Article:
“I like to do a variety of things. I do lots of weights and strength work, but I also really like yoga and barre. I’m not really a ‘running through the mud’ type of person, but because we live in the country it’s just too soggy to use the trails in winter. Sometimes, I’ll drive to the nearby woods and run there instead. Occasionally I might swim or play tennis, so it’s seasonal as well, a bit like vegetables!”
Is it hard to juggle work and family time?
“I’ve been a mum for a long time now, so it’s practice and factoring things into your diary. I make sure I know in advance the important things the kids are doing. Most days, we have breakfast and dinner together. It’s about being proactive, as well. Last night, my daughter and I ended up watching something on TV that I didn’t plan on, but she asked me to, so I did. I was thinking of all the things I needed to do, but it’s important to take those moments when your children want to spend time with you.”
What’s been your hardest life lesson?
“The hardest experience I went through was when my brother died when I was 19, he was 15. It was a horrible and traumatic time for my family and there were lessons that you wish you hadn’t had to learn – that was one that I definitely wish I hadn’t had to go through. But what it did do, at 19 years old, was make me feel that life was about seizing each day and opportunity and trying to make the most of it, because life is very fragile. He had a very early death and was a very talented person who never experienced the success and the life that looked like it was destined to be his. That’s life’s very cruel lesson and I wish I hadn’t had to learn a lot of things that I did from that experience, but it shaped me.”
Behind the scenes
On her daily routine
“Every day is different. Today I’ve got a BBC Sport away day for rugby, but on Tuesday, I was doing some filming for a documentary, whereas yesterday I had a day of meetings. If I’m presenting live sport, I could be travelling somewhere to do a match. It depends on what time of year it is really, every week is different. I’ve never really had that Monday to Friday show, where I know where I’m going to be every day. This lifestyle probably suits me better.”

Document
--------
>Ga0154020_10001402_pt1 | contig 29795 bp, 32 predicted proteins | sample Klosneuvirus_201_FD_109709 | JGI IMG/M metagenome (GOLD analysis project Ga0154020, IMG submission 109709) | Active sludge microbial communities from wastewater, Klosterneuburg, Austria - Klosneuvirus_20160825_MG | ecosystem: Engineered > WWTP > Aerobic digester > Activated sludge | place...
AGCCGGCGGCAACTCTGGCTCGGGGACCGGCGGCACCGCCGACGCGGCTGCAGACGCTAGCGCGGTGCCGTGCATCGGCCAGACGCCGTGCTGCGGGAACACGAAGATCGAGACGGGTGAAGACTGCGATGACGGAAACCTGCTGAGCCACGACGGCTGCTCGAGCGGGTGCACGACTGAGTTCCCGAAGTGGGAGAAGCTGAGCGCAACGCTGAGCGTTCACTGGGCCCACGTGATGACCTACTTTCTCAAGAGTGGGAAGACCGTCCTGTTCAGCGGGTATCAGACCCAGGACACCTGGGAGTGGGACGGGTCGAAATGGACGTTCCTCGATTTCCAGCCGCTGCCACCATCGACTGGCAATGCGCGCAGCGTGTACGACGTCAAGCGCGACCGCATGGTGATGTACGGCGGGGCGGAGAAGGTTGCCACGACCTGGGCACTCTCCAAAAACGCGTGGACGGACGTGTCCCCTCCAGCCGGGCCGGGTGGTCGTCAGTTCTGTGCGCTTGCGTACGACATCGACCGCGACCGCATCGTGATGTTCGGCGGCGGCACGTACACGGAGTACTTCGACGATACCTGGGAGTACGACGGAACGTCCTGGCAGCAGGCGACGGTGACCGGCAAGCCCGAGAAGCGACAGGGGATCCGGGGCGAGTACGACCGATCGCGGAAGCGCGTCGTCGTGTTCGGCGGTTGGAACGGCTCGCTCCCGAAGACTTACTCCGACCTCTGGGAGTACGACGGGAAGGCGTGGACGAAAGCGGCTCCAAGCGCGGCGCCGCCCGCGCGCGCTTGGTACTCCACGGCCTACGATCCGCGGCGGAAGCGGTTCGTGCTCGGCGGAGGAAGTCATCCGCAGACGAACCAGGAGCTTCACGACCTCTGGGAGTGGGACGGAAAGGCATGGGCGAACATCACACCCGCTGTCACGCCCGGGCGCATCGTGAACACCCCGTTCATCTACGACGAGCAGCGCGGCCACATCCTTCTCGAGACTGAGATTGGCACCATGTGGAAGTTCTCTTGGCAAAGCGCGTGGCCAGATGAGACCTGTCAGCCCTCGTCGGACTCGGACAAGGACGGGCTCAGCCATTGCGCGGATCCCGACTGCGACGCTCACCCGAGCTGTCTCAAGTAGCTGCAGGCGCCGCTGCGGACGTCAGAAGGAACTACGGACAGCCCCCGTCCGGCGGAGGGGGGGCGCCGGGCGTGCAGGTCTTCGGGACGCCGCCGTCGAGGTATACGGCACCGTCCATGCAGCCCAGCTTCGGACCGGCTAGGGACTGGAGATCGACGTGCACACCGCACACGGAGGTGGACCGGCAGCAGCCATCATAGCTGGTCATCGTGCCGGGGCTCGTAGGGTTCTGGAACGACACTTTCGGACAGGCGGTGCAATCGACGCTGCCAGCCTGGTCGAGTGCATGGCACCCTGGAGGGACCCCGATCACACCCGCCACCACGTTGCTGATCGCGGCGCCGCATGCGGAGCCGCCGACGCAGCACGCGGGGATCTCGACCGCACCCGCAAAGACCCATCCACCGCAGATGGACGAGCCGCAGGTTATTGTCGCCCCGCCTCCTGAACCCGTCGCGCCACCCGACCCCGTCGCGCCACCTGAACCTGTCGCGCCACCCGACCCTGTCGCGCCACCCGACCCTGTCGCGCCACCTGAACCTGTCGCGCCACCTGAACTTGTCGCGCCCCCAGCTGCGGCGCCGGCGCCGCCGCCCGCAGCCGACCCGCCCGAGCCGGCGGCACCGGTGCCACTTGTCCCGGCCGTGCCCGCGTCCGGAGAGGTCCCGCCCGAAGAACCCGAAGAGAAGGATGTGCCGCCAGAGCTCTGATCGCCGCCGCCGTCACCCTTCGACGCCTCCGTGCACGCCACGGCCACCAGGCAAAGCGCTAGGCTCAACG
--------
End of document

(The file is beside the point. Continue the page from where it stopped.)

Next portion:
On her daily menu
“Breakfast usually consists of something like avocado, salmon and spinach or porridge with peanut butter and banana – that keeps me going until lunch time. If I’m at home during the day, I enjoy whipping up a quick omelette or salad, but if I’m out and about, then I’ll go to my favourite haunts like Pret or Leon as they have lots of quick and healthy options. I always make sure I have a TePe EasyPick in my handbag too if I’m eating lunch on the go, because they’re great for using after a meal to keep your smile healthy and spinach-free!
On her goals for 2020
“I want to keep being able to do the things that I want to do and to stay strong and physically fit. I love being flexible and doing yoga, so I’d like to do a bit more of that. As I’m getting older, I’ve realised it’s just not the exercise you do, it’s also the food you eat – it makes such a difference. Certain foods make me bloated or feel a bit lethargic, so I want to keep listening to my body and be more attentive to it in that respect.”
On advice for her younger self
“I think it’s important to make mistakes. There’s a real danger, especially with our kind of air-brushed world, that everything has to be perfect, but life is always presenting us with challenges and things that we have to try and overcome. When I look back at my teenage years and things I might have done slightly differently, there’s always something I learnt from it. I think it’s really important that I stress that to my kids that, you know, making mistakes is really important because that’s how you really learn. It’s always about comebacks and learning from your previous errors. The only thing I’d probably say to myself is don’t cut your hair at 13 years old, because they were terrible layers!”
Gabby Logan is working with leading oral health company TePe to help promote healthy smiles and spread the word about the simple steps people can take to keep their teeth, gums and smile healthy in the long term. Visit tepe.com for more information.